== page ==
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The Beggar at the Door

I’m still standing at the door of life, knocking and knocking, though admittedly none too forcefully, and breathlessly listening to see whether someone will decide to open the bolt and let me in.  A bolt like this is rather heavy, and people don’t like to come to the door if they have the feeling it’s just a beggar standing outside knocking.  I’m good at nothing but listening and waiting, though in these capacities I’ve achieved perfection…

I’ve been reading Robert Walser’s The Tanners for more than a month.  It’s a novel best consumed in small doses, full of wonderful writing and a touch of madness.  In a way, it strikes me as the novel that I imagine to be most like Walser himself: contradictory, plotless, modest, and occasionally magical.  It deals with dichotomies: freedom and dependence, city and country, money and the lack of money.

The Tanners is the story of the Tanner siblings: Klaus, Hedwig, Emil, Kaspar, and Simon, who is the main character.  Simon is a man of little ambition, drifting through life, jobs, borrowed places of residences, friendships. lovers.  His real talent is the gift of gab and its offshoot – the gift of self-delusion.  As he alternates between berating himself for his total lack of ambition and cherishing his utter independence, Simon spends an inordinate amount of time convincing himself – at least momentarily – of the goodness of his intentions, whatever they may be at the moment.   People either flee him in disgust or adopt him.

It’s curious that The Tanners, written in 1907, was never translated into English before this year, for the book would have been a Bible to the hippies and the Beats of my generation.  “Misfortune is educational,” Simon declaims, echoing a sentiment many of us shared as we muddled through the awful 60s.  Simon’s philosophy of life was one I could have called my own forty years ago: “I currently enjoy the respect of only a single person, namely myself.  But this is the one whose respect is worth the world to me; I am free and can always, when necessity commands, sell my freedom for a certain length of time so as to be free again after.”  What Simon rarely sees is the effect his dependence has on others; and, of course, no one can ever become dependent on Simon.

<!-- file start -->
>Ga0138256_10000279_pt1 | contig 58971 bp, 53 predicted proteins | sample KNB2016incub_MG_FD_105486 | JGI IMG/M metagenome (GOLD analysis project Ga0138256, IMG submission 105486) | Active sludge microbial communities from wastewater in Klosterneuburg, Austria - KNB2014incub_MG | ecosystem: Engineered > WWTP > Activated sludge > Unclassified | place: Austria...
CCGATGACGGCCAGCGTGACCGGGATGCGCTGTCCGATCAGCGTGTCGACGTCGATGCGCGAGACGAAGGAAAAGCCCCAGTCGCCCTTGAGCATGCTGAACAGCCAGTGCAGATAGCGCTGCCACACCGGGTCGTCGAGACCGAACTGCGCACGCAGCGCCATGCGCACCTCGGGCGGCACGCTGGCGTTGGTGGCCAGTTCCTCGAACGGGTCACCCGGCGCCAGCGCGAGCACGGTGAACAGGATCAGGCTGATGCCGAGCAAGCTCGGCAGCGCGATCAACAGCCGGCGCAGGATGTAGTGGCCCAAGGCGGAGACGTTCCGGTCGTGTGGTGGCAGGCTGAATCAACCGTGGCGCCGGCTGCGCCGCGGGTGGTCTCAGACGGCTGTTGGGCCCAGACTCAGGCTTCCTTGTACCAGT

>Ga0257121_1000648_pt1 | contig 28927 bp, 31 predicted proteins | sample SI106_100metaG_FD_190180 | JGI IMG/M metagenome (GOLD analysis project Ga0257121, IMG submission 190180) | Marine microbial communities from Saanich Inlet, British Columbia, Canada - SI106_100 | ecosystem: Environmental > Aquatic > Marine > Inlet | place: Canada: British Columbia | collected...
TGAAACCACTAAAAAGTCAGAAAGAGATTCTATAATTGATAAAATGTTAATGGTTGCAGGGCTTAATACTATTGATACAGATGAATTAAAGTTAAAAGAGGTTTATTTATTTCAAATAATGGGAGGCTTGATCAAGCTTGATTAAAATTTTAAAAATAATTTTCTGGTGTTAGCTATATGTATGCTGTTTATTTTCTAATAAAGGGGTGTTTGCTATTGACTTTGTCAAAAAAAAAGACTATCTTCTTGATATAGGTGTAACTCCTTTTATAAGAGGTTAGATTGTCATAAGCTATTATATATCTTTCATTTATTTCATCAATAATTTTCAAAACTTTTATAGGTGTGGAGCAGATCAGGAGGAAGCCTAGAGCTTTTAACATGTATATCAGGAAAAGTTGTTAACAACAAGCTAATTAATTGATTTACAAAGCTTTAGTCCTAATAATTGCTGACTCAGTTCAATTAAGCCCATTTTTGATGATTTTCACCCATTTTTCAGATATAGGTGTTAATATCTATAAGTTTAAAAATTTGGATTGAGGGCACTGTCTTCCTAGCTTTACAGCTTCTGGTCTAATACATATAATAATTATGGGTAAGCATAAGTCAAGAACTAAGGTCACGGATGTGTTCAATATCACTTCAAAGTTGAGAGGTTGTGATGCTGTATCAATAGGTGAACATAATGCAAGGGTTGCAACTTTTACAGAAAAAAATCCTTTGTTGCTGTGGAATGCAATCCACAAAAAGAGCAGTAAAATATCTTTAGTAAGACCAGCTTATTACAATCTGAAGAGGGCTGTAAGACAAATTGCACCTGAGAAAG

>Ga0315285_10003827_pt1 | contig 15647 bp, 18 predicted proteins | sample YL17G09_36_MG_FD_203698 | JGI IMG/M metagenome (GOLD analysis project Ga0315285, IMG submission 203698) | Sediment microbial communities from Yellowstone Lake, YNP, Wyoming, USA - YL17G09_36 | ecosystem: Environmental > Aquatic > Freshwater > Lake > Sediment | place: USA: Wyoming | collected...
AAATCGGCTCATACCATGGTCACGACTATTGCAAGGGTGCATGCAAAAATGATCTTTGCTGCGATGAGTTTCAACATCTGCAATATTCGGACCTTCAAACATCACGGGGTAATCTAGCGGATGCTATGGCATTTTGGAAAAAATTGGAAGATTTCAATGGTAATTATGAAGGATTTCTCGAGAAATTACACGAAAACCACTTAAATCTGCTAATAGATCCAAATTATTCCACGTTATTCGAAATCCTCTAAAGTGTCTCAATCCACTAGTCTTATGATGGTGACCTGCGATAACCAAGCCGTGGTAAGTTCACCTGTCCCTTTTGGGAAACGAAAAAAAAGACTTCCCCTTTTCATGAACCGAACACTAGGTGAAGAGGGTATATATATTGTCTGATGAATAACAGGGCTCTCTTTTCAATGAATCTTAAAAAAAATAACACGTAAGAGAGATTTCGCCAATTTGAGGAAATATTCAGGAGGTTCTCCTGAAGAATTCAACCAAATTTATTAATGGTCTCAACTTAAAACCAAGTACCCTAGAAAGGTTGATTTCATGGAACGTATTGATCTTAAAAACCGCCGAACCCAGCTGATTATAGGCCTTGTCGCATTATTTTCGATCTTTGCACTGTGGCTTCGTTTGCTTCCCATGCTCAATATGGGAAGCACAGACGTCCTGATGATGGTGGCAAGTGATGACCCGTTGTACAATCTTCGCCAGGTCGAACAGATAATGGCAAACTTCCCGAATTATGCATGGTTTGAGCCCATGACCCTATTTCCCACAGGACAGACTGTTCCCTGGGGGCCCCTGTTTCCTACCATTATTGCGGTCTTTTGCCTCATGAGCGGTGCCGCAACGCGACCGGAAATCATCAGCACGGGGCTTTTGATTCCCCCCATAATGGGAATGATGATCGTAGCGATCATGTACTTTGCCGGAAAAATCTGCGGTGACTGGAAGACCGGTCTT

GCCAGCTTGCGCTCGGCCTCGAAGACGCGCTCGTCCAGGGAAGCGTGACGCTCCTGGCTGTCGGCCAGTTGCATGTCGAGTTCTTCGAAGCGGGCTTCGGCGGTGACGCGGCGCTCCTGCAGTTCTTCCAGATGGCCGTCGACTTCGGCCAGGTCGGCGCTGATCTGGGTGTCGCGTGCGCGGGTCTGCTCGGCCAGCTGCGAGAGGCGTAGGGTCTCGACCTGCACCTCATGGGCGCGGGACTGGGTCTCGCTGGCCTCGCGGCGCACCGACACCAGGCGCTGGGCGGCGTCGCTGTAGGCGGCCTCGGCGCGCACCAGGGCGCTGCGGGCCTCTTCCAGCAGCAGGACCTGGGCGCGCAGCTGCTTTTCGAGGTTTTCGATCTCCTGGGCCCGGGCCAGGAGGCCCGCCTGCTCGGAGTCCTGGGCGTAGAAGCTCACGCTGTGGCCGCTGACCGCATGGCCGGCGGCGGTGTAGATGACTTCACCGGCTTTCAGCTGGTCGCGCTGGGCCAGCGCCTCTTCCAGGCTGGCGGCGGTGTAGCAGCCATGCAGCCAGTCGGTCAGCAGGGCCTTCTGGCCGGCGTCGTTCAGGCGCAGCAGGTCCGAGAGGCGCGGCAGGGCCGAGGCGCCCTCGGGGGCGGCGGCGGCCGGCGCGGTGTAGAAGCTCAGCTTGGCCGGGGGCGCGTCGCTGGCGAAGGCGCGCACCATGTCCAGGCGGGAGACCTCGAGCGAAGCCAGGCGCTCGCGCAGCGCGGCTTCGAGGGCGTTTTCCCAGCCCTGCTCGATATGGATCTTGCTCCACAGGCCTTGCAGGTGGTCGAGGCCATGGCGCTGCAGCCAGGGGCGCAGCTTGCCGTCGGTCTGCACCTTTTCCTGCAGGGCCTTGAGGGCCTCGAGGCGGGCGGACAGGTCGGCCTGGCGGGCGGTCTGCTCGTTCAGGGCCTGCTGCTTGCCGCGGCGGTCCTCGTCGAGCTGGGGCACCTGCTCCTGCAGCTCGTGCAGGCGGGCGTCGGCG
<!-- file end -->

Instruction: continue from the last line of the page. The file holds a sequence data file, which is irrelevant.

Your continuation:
As I noted earlier, this publication of The Tanners contains the first English translation of W.G. Sebald’s essay Le Promeneur Solitaire, one of his most revealing pieces of writing on literature.

Walser The Tanners

4 Comments Post a comment
  1. Sam #

    Thanks, Terry — yours is the first thing I’ve seen written about The Tanners that begins to approach what the book is like. I’ve had the book almost a year now (I received the review copy way back last November) and I feel like I’m only just now appreciating how wonderful it is.

    One little correction — Sebastian is a friend rather than a sibling. I think maybe you are thinking about Emil?

    Something else I just noticed last night – the book covers a span of almost exactly two years, and narrator observes late in the book that Simon is in “his twenty-first year of life” (p. 291). So Simon is 19 or 20 at the time of the events recounted in the novel, which helps explain (I think) his continuous and sometimes contradictory reflections on his identity, and also his obsession with how he appears to others.